RELIGIOUS PICTURES VERSUS HOLLYWOOD PICTURES Children love to make collections and certainly the parents should see to it that they spend their time and energy in collecting worthwhile things. The current custom of making albums of movie actors and actresses is hardly to be termed educational. Indeed it is tragic to see girls and boys gazing at their cut-out pictures of movie people—many of them several times divorced.

MOVING PICTURES—HOW TO CHOOSE THEM Moving pictures, their use and abuse, will be our next topic. Parents should make rules with regard to movie going. Allow no member of the family to go to a movie which the parents know nothing about. This rule should apply to the parents themselves as well as to the children. The habit of starting off "to go to the movies," and to stumble into any movie in town, is exceedingly dangerous.

How shall we find out what a movie is like? In three principal ways:

  1. By consulting the list of the Legion of Decency published in the diocesan Catholic paper. [JGM NOTE: The Legion of Decency is now the U.S. Catholic Conference Office for Film and Broadcasting.]
  2. By reading and studying the advertisements of movies. The "ads" usually reveal whether a movie is vulgar or indecent or salacious.
  3. By reading reviews in the better newspapers. If parents made it a custom to read the reviews and gradually to learn the character of the reviewer, they would be able to make a fairly good judgment of the quality of the movie by the remarks of the reviewer.
  4. By talking to friends and neighbors.
We parents must bear in mind that the education and training given a child at home and in school can be counteracted by the influence of bad movies. We do not want our children to carry in their minds images of vulgar or indecent scenes.

ENCOURAGE GOOD MOVIES There are many excellent movies which can be a joy and delight to the majority of people. There are also educational films especially made for the young. We ought to encourage the producers of such entertainment. Parents can easily band together to determine the character of movies in their neighborhood. The pastor, the school, the parents, make an unbeatable combination when they express approval or disapproval of a picture.

VIRTUE FOR PARENTS Extraordinary patience and calm. In the doubly difficult vacation days which bring to mothers so many added worries, the soothing effect of patience, calm and silence is more needed than ever.

THINGS TO DO August is a good month in which to do some of those things for which we could not find time during the school year. A family that has not yet made itself an altar might do that this month. It would also be a good idea to look over back sections and see whether it is possible to get some of the books which we may have overlooked. Those of us who cannot afford to buy books could take time to go to the nearest public library and ask the librarian to add at least a few of the "Religion in the Home" books to her stock.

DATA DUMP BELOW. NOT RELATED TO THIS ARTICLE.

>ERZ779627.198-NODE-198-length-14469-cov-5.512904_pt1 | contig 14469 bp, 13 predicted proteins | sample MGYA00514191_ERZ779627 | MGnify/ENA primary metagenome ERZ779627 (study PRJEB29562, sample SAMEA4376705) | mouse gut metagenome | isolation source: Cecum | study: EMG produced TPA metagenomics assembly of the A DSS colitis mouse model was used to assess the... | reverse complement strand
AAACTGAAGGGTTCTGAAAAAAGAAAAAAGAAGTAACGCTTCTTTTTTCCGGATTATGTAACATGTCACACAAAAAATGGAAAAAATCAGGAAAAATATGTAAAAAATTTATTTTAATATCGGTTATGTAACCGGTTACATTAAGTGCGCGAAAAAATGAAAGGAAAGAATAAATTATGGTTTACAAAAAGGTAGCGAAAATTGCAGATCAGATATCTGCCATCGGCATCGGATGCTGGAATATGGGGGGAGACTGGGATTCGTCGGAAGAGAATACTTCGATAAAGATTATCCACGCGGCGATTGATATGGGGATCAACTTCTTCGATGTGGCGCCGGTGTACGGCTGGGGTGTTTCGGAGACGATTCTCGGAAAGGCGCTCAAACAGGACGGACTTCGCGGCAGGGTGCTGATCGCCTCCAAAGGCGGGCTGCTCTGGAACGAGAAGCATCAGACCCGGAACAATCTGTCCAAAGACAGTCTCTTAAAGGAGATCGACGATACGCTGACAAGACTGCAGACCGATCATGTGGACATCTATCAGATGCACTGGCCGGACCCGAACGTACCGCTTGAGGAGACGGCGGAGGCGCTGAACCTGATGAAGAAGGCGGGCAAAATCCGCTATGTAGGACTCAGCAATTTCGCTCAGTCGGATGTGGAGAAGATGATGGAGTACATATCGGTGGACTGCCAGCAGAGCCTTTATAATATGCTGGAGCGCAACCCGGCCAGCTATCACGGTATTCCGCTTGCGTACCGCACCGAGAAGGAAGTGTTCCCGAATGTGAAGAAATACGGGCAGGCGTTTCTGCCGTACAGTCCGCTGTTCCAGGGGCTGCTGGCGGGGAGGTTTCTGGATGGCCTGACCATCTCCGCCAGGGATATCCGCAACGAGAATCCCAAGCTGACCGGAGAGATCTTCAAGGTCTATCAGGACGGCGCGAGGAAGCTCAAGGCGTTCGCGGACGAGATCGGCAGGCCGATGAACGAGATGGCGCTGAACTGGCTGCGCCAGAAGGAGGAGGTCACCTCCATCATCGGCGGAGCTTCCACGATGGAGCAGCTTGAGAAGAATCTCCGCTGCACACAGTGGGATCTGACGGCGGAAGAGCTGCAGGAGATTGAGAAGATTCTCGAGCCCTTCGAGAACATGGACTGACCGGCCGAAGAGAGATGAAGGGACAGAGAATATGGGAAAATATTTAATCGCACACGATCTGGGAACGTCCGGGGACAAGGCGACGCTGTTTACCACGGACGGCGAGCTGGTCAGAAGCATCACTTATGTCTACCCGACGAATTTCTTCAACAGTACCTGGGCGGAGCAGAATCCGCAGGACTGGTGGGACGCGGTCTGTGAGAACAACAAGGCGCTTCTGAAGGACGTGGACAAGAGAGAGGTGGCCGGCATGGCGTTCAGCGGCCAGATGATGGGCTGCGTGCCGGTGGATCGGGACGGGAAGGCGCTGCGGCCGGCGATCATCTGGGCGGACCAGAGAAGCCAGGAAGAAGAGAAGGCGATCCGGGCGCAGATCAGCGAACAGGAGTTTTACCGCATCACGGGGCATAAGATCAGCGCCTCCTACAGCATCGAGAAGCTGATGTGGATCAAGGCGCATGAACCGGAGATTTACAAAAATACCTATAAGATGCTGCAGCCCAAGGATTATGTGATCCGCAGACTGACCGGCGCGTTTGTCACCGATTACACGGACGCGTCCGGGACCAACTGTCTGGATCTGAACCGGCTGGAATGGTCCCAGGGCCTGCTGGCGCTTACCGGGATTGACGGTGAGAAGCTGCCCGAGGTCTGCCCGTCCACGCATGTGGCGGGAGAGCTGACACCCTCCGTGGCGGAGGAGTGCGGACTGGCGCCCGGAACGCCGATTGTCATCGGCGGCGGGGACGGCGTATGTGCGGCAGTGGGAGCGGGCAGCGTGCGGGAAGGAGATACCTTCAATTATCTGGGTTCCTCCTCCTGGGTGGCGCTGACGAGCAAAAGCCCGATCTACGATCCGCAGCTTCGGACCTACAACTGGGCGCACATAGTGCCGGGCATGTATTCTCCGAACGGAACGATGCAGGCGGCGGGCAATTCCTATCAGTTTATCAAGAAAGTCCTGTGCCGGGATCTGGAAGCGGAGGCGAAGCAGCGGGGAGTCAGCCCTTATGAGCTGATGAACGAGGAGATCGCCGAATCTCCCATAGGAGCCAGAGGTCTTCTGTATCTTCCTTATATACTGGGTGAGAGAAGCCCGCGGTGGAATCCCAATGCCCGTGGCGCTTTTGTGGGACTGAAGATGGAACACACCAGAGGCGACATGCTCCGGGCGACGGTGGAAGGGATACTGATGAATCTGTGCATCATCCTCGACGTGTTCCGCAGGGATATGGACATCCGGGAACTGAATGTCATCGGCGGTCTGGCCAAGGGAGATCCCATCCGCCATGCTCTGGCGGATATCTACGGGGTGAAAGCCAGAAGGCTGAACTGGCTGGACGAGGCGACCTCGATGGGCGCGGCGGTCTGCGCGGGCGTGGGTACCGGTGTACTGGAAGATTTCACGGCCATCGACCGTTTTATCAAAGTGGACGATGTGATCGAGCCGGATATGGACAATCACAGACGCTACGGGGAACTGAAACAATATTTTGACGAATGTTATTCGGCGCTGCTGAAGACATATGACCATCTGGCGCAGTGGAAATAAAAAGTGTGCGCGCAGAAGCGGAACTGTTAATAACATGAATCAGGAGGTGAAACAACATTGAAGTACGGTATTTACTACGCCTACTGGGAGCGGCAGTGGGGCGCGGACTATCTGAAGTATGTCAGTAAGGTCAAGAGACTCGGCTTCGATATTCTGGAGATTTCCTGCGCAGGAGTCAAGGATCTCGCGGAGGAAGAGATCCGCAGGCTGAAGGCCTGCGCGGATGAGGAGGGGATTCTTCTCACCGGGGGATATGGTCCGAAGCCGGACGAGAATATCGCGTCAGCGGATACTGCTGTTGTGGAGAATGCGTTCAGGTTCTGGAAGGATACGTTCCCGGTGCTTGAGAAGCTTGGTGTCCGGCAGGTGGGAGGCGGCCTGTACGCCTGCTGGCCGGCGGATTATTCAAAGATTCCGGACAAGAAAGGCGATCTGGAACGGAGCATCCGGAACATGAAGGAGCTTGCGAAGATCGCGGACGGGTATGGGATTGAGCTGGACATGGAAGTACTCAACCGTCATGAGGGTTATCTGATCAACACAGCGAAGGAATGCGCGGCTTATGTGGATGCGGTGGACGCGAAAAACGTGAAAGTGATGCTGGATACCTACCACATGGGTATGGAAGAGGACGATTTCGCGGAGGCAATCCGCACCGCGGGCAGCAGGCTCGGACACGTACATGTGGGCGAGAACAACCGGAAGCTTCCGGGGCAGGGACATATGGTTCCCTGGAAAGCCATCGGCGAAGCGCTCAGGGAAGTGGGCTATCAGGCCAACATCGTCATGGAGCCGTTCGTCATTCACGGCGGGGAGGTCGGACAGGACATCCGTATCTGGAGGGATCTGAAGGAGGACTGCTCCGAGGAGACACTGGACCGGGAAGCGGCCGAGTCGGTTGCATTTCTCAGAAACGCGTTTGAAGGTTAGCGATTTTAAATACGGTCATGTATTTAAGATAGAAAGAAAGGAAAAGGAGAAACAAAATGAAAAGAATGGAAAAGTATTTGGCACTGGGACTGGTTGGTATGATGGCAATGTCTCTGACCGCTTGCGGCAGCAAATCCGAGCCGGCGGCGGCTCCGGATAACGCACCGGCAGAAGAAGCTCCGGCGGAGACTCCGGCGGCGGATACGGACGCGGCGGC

Plays
On the feast of the Assumption, August 15th, a holyday of obligation, we should certainly have a celebration of some kind. A play arranged and acted by the children would be splendid; but as it is not easy to act a mystery like the Assumption, we suggest that the children make up a play about our Lady's life after the death of her Son. The Apostles, Veronica with her veil and Joseph of Arimathea with the winding sheet could all be characters.

BOOKS FOR THE MONTH For younger children we suggest An Alphabet of the Altar.2 This is a large picture-story book of the Mass with many details which give a chance to mother to explain a number of religious points hard to make clear without pictures.

Daybreak in the Soul3 is a book for girls and boys who are leaving childhood behind them. In Father Roche's wise way the book explains some of the deep things about religion which children from the age of twelve up are just faintly beginning to perceive.

HYMNS FOR THE MONTH On summer evenings go through the hymn book and sing all the hymns to our Lady.


1 The University Prints, Newton, Mass. Ars Sacra, New York City. Thomas Nelson & Sons, New York City. [JGM NOTE: These companies are no longer in existence. Be creative in where you can find various sources for beautiful artwork. To start, the National Gallery of Art (www.nga.gov) sells postcards and posters of various art. Keep the religious calendars, clip Christmas cards. Go to local museums to see if they sell items, and buy used books that you can clip out the art.]

2 An Alphabet of the Altar, by E. Vincent Wareing, illustrated by Louis Beyaert and Edward MacCarthy. New York: P. J. Kenedy & Sons.

3 Daybreak in the Soul, by William Roche, S.J. New York: Longmans, Green & Co.

Activity Source: Religion in the Home: Monthly Aids for the Parents of Elementary School Children by Katherine Delmonica Byles, Paulist Press, 1938